Date: Monday, October 22, 2018
Session Type: ACR Poster Session B
Session Time: 9:00AM-11:00AM
High serum urate (SUA) is a risk factor for metabolic disease, including hypertension and coronary artery disease. However, SUA has an antioxidant effect and can play a role in protecting against diseases characterised by high oxidative stress, such as neurodegenerative disease. Osteoporosis, a condition defined by bone loss and fragility fractures, is also characterised by high oxidative stress levels, mediated through increased osteoclastic activity. Therefore, antioxidants are of considerable interest due to theoretical protective properties against bone loss. Existing literature examining SUA and its impact on bone mineral density (BMD), particularly in axial spondyloarthropathy (axSpA), is limited. The aim of this study is to examine the relationship between SUA and BMD in a well-characterised axSpA cohort.
Patients fulfilling modified New York (mNY) or Assessment of SpondyloArthritis International Society (ASAS) criteria were consecutively recruited from 2 centres in this cross-sectional study. Patients underwent a detailed assessment: demographics, disease-related variables (validated measures of disease activity included BASDAI, ASDAS-CRP, BASMI), clinical examination, laboratory parameters (routine bloods, SUA, CRP, vitamin D). BMD was assessed using dual-energy x-ray absorptiometry of the lumbar spine and hip (total hip and femoral neck). SUA >360 µmol/L (>6 mg/dL) was considered high. Analysis was performed using SPSS.
A total of 107 patients were included: 76% male, 81% fulfilling mNY criteria, median (IQR) age 51.5 (17.8) years, disease duration 23.5 (20.4) years. Median BMI was 27.6 (6.5) kg/m^2, with 31% of the cohort obese. The median (interquartile range [IQR]) BASDAI was 3.9 (3.6), ASDAS-CRP 2.1 (1.5) and BASMI 4.1 (3.2). Low BMD was present in 38.5% of the cohort and 44% had a previous fracture.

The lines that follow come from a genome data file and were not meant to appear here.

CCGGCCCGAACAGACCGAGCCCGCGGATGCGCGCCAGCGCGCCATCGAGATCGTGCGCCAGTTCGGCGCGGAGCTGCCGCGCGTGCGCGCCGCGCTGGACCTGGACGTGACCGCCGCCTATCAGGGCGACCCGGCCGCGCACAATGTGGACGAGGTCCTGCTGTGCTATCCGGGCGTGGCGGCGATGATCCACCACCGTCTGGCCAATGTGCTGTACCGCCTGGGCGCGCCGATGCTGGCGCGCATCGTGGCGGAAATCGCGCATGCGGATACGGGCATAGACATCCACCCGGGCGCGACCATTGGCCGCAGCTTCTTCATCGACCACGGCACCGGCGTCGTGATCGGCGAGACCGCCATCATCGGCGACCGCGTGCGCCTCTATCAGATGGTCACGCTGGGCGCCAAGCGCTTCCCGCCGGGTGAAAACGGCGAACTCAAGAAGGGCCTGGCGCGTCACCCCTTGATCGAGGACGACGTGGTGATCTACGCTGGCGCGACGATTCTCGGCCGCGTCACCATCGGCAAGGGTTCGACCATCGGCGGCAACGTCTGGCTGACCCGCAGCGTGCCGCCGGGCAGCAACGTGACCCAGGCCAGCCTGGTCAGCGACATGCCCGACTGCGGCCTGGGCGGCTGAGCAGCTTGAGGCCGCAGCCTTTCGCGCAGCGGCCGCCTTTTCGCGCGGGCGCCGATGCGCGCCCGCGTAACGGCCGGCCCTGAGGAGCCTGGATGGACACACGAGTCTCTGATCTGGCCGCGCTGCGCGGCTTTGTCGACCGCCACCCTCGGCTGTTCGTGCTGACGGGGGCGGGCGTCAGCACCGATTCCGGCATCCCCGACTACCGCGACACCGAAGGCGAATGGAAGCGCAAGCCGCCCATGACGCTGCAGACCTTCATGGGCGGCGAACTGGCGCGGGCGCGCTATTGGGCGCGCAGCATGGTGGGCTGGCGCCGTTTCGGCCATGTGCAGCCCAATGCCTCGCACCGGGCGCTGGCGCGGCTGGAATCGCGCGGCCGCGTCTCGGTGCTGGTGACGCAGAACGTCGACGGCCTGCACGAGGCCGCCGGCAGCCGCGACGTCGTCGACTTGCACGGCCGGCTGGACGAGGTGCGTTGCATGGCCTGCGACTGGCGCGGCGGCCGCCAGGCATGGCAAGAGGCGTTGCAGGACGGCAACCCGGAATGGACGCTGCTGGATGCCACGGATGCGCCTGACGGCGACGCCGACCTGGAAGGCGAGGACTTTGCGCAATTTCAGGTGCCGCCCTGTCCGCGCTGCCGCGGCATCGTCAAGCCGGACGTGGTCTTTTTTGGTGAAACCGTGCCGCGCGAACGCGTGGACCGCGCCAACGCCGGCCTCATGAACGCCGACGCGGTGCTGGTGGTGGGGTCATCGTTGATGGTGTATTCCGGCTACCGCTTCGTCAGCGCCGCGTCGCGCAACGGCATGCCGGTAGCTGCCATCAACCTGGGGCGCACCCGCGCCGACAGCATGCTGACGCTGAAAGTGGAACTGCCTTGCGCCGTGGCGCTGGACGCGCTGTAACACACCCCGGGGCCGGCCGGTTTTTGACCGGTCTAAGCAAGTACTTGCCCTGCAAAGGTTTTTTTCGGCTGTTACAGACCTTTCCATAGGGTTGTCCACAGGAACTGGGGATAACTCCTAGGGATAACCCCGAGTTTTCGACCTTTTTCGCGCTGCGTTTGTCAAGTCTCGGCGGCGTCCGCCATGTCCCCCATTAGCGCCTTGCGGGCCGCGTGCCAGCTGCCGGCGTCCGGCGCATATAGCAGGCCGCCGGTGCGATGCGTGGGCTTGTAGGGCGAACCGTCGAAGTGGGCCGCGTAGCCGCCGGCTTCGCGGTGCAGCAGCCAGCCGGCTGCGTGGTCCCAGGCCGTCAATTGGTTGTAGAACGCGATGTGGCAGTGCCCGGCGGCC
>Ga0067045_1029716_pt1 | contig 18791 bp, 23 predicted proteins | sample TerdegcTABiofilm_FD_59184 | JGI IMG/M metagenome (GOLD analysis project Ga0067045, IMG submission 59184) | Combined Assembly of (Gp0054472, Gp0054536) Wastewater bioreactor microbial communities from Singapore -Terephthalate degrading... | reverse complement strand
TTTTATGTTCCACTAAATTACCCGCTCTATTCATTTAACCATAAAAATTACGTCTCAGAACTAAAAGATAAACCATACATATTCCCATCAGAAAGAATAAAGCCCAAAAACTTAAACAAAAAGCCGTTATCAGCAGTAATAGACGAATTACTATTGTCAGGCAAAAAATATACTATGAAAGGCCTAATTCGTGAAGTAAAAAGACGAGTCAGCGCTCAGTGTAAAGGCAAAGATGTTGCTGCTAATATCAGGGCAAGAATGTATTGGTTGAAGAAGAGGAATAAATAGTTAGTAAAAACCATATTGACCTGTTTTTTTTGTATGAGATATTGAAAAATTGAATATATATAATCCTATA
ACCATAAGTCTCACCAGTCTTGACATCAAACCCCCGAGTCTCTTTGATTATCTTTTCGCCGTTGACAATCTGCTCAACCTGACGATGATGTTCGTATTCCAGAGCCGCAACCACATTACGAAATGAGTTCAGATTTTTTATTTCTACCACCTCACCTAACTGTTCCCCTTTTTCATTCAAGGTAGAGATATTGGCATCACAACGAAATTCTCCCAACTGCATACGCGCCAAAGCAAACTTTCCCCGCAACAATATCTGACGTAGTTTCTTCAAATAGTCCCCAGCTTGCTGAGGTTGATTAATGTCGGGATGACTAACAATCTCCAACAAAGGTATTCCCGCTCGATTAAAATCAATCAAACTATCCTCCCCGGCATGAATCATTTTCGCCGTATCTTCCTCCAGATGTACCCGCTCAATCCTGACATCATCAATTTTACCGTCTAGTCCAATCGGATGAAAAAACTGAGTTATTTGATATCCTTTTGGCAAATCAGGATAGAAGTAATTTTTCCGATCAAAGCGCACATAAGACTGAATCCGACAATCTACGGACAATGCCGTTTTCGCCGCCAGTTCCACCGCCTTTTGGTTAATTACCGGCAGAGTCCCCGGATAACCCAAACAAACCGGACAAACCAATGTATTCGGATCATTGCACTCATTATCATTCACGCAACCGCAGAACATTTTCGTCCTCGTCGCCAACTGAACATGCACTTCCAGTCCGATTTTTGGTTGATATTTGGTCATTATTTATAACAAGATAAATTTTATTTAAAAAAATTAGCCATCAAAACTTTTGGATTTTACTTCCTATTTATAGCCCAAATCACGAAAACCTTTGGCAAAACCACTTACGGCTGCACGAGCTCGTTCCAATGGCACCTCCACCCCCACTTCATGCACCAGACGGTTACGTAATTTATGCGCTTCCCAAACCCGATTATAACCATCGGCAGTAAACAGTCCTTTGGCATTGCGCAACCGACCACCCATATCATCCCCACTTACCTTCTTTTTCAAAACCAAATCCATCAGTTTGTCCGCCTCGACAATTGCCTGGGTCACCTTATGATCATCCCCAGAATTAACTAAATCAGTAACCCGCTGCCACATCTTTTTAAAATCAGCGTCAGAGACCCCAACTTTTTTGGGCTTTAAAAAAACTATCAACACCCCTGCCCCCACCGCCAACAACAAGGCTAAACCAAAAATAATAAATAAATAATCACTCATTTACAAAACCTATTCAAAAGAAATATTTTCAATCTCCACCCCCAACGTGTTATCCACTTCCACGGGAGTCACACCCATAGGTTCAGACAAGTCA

Median (IQR) SUA in the cohort was 312 (119) µmol/L, with a SUA >360 µmol/L present in 34% (n=36). More men than women had high SUA (94% v 5.6%, p<0.01). BMI was significantly higher in those patients with SUA above 360 µmol/L than patients with normal levels (mean difference 4.2 kg/m^2, 95% CI 2.1-6.3). Age, disease duration, axSpA disease severity, psoriasis prevalence, vitamin D and CRP were equal in patients with high and normal levels of SUA.
SUA correlated positively (p<0.01) with BMD at the spine (r=0.3) and total hip (r=0.3). The cohort was subsequently examined in 3 groups of SUA: <300 µmol/L (43% of cohort), 300-360 µmol/L (23%) and >360 µmol/L (34%); mean BMD increased at the spine and total hip across the 3 groups (p<0.05), but not at the femoral neck.
Patients with a high SUA had significantly less osteopenia or osteoporosis (19%) than patients with a normal SUA (46%) (OR 3.5, 95% CI 1.4-9.3).
In univariate logistic regression analysis, low SUA and low BMI were associated with low BMD. After correcting for obesity, patients with high SUA remained independently associated with normal BMD compared to those patients with a normal SUA (OR 3.4, 95% CI 1.2-9.6).
This study demonstrates that high SUA levels are independently associated with normal BMD, suggesting a protective effect of SUA against osteoporosis in axSpA patients.
To cite this abstract in AMA style:Fitzgerald G, Anachebe T, Mullan R, Kane D, McCarroll K, O' Shea F. Higher Serum Uric Acid Levels Protect Against Osteoporosis in Patients with Axial Spondyloarthropathy [abstract]. Arthritis Rheumatol. 2018; 70 (suppl 10). https://acrabstracts.org/abstract/higher-serum-uric-acid-levels-protect-against-osteoporosis-in-patients-with-axial-spondyloarthropathy/. Accessed January 18, 2020.
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